Selling OVMC Property Quickly
Wheeling taxpayers are about to become the owners of a hospital, or at least a complex of buildings that served that purpose until last fall. The question now is what to do with the facility.
City Council members voted Tuesday night to proceed with acquisition of most of the old Ohio Valley Medical Center property, owned by Medical Properties Trust of Alabama. It is expected the transaction will cost the city about $1.11 million, including closing costs and payment of property taxes due on the buildings and land.
Municipal officials already have a good idea for part of the property. They may use the Valley Professional Building, located across Chapline Street from the main OVMC campus, to house a new headquarters for the police and fire departments. That would be cheaper, at about $12 million, than the original $14.5 million proposal to build such a facility.
That would leave the city in possession of a sprawling complex of buildings, some of which need to be repaired and others razed.
Council members have said they went into the deal with full understanding of potential benefits and pitfalls. One challenge is the cost of needed repairs and demolition. Another is the ongoing expense for insurance, utilities, maintenance and other “carrying costs.”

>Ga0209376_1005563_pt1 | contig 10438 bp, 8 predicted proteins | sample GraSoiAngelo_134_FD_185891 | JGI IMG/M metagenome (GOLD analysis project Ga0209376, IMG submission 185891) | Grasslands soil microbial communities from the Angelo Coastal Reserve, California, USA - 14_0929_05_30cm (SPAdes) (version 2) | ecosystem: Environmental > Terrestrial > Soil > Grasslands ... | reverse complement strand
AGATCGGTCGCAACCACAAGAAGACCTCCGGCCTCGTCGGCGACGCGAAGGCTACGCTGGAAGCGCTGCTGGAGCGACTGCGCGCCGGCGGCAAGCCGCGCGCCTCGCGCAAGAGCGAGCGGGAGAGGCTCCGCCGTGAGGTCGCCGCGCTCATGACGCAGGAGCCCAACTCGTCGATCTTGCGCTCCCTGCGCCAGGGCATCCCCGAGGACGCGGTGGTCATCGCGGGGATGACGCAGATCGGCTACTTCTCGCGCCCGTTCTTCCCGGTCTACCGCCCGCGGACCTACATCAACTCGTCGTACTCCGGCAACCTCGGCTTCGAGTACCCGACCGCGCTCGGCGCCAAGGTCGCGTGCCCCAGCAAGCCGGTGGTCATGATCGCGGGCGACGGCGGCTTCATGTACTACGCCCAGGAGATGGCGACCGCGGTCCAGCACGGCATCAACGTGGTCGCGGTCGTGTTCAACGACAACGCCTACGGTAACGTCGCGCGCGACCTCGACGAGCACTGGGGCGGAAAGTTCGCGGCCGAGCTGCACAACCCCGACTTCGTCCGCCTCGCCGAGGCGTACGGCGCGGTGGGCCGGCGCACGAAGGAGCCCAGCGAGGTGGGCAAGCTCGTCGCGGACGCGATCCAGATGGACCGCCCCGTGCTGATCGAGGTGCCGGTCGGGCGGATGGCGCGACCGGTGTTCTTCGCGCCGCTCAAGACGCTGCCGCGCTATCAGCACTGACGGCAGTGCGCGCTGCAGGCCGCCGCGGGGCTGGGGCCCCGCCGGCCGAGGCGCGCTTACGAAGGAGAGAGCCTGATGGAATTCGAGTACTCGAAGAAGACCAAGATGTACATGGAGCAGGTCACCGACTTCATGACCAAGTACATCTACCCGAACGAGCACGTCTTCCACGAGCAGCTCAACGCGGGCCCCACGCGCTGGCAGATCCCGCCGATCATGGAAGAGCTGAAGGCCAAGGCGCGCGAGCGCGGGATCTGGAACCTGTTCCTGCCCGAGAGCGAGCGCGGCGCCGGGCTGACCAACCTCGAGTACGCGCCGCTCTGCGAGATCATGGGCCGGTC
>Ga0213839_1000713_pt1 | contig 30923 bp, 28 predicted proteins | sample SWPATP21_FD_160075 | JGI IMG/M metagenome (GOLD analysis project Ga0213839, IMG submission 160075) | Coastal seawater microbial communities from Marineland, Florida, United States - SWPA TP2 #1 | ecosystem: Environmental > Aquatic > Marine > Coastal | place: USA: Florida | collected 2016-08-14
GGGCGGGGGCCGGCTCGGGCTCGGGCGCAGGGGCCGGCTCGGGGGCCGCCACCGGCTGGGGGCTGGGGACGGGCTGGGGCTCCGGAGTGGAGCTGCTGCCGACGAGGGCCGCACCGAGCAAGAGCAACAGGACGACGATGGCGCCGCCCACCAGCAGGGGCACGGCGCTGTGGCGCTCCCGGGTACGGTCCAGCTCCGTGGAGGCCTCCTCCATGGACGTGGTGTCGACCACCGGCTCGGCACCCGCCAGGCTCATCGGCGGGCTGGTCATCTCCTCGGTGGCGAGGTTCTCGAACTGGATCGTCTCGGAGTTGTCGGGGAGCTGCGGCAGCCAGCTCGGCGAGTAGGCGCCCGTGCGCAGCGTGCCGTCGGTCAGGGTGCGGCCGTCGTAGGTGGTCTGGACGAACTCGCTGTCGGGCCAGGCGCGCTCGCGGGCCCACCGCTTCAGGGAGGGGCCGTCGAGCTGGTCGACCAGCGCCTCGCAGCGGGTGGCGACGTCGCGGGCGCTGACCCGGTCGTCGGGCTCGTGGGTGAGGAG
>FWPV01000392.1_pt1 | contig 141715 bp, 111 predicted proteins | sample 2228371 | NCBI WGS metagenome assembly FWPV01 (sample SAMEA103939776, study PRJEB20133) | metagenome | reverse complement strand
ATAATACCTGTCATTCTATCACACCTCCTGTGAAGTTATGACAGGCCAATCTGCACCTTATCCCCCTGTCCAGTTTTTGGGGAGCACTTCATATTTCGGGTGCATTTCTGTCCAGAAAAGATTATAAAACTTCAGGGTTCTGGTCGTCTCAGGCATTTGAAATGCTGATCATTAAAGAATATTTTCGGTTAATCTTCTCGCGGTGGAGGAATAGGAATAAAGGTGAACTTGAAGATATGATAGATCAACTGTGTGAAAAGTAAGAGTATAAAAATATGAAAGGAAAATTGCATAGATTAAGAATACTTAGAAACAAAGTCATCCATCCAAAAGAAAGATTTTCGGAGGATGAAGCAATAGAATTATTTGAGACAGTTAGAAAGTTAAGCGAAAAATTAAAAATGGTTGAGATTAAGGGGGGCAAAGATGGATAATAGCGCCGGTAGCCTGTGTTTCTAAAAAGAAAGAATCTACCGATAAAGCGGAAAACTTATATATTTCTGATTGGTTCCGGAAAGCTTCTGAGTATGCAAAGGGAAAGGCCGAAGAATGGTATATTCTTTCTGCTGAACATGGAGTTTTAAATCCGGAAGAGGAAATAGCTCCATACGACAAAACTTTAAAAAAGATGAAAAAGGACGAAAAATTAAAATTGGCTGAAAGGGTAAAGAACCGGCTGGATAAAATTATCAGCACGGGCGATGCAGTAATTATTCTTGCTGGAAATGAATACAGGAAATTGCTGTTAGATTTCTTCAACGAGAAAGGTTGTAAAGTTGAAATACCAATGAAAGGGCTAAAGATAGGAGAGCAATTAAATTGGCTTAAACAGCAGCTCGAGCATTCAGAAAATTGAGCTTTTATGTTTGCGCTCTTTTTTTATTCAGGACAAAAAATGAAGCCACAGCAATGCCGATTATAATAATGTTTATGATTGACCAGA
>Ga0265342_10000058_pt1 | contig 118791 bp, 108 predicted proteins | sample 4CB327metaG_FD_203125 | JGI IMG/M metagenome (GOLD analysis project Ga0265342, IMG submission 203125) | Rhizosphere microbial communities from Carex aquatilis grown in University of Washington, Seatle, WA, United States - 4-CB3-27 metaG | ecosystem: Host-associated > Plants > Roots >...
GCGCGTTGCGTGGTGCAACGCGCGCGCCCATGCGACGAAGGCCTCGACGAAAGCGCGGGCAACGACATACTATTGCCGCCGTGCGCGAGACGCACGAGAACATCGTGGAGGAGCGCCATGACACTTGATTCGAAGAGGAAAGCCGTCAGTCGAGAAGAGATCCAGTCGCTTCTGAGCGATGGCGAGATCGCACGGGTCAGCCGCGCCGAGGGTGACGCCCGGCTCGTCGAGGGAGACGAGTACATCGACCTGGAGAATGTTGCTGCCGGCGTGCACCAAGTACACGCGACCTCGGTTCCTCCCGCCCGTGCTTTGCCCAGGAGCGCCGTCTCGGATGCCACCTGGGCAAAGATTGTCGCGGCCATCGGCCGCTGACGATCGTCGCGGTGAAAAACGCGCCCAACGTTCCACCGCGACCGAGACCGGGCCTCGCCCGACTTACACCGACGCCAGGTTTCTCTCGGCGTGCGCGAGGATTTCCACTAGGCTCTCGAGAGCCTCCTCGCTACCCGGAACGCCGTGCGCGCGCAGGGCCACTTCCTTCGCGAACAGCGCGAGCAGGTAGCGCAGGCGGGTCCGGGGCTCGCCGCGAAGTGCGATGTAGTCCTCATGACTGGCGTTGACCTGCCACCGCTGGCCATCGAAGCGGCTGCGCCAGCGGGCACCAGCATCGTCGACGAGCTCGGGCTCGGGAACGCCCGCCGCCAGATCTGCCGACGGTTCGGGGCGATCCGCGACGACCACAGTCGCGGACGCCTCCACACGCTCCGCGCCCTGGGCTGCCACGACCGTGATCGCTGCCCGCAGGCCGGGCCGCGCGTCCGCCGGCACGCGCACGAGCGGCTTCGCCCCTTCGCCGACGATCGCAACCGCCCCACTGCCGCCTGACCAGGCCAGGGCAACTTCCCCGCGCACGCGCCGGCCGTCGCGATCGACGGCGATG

It appears some potential buyers already have expressed interest in the complex or pieces of it. If so, the sooner the city can sell part or all of the property to new owners interested in putting it to productive use, the better.
Councilwoman Wendy Scatterday — who did not run for re-election and leaves office June 30 — put the situation well: “From my perspective, a really important word here is stewardship, because the city doesn’t want to own these buildings. The idea here is to steward them through a transition process so that they can continue to have a successful life into the future and to be an asset to the community on the whole.”
Mayor Glenn Elliott seems to agree. “Our goal going forward is not to sit on these properties any more than we have to,” he said Tuesday.
Good. Too often, government officials in such situations decide to use them for social/economic engineering — that is, deciding property can be used for some purposes but not for others.
That is not a proper function of government. It carries the risk of passing up some offers, then never receiving others. The sooner the city can sell as much of the OVMC property back to the private sector, the better.